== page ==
Salir de desierto : : Dissident Artistic Expression under Franco, 1936-1975
- Author(s): Long, Robert Lincoln
- et al.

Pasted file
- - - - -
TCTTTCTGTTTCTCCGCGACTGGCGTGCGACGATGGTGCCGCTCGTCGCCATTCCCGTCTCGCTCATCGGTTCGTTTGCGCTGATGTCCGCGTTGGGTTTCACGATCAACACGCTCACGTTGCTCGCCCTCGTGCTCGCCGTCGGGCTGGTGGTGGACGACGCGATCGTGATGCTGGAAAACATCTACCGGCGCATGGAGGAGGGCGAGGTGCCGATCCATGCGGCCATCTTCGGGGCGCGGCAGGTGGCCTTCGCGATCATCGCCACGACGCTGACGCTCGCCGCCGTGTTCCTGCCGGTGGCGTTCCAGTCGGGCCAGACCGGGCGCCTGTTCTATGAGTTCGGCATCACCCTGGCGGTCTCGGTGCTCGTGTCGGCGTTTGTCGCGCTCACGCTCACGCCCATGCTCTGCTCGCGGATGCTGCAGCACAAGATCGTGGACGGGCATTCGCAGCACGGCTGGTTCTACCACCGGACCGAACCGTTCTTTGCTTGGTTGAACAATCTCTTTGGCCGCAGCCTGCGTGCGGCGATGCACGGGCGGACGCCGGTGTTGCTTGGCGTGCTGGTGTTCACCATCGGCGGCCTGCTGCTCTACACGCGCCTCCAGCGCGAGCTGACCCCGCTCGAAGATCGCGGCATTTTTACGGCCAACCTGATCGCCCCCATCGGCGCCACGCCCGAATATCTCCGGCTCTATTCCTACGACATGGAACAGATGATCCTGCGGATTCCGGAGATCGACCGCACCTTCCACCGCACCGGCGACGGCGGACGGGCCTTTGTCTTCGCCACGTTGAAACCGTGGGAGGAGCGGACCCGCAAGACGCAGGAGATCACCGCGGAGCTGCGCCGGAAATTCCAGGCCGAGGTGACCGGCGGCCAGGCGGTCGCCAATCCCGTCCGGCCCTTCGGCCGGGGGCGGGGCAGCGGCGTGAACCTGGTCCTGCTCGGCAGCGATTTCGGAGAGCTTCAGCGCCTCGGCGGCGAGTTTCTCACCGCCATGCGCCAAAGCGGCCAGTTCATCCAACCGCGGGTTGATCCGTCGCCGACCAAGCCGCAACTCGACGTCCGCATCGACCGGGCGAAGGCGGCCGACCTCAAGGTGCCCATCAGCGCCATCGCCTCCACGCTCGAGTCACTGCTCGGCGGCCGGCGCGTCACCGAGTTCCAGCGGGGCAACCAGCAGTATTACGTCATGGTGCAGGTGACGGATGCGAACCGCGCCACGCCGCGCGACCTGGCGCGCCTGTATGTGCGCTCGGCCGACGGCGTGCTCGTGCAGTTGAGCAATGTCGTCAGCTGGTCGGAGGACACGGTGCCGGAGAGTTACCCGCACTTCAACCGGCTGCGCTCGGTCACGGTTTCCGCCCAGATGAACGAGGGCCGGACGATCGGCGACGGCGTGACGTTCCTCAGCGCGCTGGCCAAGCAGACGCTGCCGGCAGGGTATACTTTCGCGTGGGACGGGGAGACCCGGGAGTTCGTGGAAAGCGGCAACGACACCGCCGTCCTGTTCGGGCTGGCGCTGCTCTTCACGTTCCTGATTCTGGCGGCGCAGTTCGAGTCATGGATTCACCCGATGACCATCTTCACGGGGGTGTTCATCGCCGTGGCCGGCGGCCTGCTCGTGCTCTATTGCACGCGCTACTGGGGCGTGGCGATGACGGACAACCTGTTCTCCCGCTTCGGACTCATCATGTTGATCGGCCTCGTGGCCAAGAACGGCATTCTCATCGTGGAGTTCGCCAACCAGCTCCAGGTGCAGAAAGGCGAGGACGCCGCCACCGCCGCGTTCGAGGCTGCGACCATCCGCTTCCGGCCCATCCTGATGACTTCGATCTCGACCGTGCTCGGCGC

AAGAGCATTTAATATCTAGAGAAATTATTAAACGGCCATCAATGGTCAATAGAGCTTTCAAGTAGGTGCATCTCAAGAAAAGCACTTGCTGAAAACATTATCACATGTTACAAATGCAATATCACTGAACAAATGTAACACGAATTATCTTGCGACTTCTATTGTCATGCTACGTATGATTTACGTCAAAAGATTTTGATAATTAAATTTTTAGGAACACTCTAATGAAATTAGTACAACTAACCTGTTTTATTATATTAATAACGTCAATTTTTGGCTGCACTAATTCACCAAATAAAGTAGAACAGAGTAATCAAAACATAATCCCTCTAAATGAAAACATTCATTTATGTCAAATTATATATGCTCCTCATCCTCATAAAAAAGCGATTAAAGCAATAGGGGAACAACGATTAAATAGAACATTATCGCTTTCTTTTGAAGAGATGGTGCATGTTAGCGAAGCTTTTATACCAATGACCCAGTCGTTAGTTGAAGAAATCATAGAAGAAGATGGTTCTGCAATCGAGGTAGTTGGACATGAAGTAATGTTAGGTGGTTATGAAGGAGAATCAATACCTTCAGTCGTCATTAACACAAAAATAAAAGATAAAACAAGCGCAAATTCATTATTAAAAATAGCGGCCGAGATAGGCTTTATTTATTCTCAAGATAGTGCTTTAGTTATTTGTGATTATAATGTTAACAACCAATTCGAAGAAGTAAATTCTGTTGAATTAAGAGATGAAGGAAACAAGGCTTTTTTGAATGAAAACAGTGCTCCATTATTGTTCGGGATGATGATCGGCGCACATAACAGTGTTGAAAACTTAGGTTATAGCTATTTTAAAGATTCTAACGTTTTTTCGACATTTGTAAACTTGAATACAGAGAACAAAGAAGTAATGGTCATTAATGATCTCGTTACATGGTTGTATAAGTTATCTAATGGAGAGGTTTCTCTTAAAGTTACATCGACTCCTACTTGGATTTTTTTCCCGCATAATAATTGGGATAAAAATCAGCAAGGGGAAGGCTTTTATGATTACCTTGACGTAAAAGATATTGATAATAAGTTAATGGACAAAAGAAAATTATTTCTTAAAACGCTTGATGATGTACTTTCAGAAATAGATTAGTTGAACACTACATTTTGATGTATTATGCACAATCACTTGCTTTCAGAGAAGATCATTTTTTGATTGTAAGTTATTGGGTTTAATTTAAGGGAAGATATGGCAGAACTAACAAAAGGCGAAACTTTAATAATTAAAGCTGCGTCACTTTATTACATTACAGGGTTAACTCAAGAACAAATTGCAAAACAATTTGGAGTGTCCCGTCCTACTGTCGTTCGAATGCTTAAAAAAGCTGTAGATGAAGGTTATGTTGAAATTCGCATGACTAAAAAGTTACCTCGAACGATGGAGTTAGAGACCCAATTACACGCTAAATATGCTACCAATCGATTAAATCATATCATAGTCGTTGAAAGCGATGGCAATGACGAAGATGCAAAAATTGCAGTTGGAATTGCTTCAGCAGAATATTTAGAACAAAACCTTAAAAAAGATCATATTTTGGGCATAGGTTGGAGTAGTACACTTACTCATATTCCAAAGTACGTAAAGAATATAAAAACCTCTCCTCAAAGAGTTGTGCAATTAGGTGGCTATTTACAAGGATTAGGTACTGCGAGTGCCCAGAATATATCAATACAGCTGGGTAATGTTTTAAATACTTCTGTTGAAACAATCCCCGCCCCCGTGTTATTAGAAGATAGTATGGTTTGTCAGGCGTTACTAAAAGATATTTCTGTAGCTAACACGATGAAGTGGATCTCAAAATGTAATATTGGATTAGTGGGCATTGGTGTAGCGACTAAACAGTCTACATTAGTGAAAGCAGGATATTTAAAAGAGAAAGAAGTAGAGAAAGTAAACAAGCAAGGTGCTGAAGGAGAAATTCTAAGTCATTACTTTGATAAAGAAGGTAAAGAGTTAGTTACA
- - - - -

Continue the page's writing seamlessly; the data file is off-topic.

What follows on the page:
From the beginning of the Spanish Civil War (1936-1939) and through the years of the authoritarian Francoist regime (1936-1975), the survival of artistic expression in Spain of artists sympathetic to the ideals of the defeated Republic was constantly challenged. Whether threatened with execution if caught in Nationalist-held territory during the war or with harassment, and imprisonment after the war, these Spanish artists were simultaneously faced with choices of a profoundly personal and aesthetic nature. The Francoist regime's traditionalist cultural project, National Catholicism, through its control of the public sphere, especially through its censorship, threatened not only the rights of free expression, but, at times, the lives of artists themselves. In order to secure a means for their artistic expression, artists were forced into life-altering decisions. In this dissertation, I examine the biographies and art of three Spanish artists, composer Antonio José Martínez Palacios, poet and novelist Jesús López Pacheco, and abstract expressionist painter Antoní Tàpies, whose lives intersected the regime. I propose an underlying primary theses, which plays out on three levels : 1) Although obstructed at times by the Francoist regime, the voices of these artists would continue sounding; 2) although the regime attempted to manipulate their art for its purposes, in fact, that manipulation only made the artists' voices grow stronger, and finally; 3) although the regime attempted to block the presentation of their art, and in effect re-write history, the creative voices of these three artists have over time, if anything, become a stronger and more precise lens with which to historically analyze the Francoist repression. In that respect, I argue that the ultimate success lies with the narratives and the purposes of these artists. This work divides the stories of the three artists in a broad chronology starting with Antonio José and ending with Antoni Tàpies. Each artist is the focus of two chapters with the first of those being a more biographical analysis of the artist's life and work. The second chapter on each artist pertains more specifically to their work's intersection with the repression of the regime. This organization provides an opportunity for overlapping comparisons of their times, their disciplines over the entirety of the regime's existence, and an assessment of the regime's own cultural project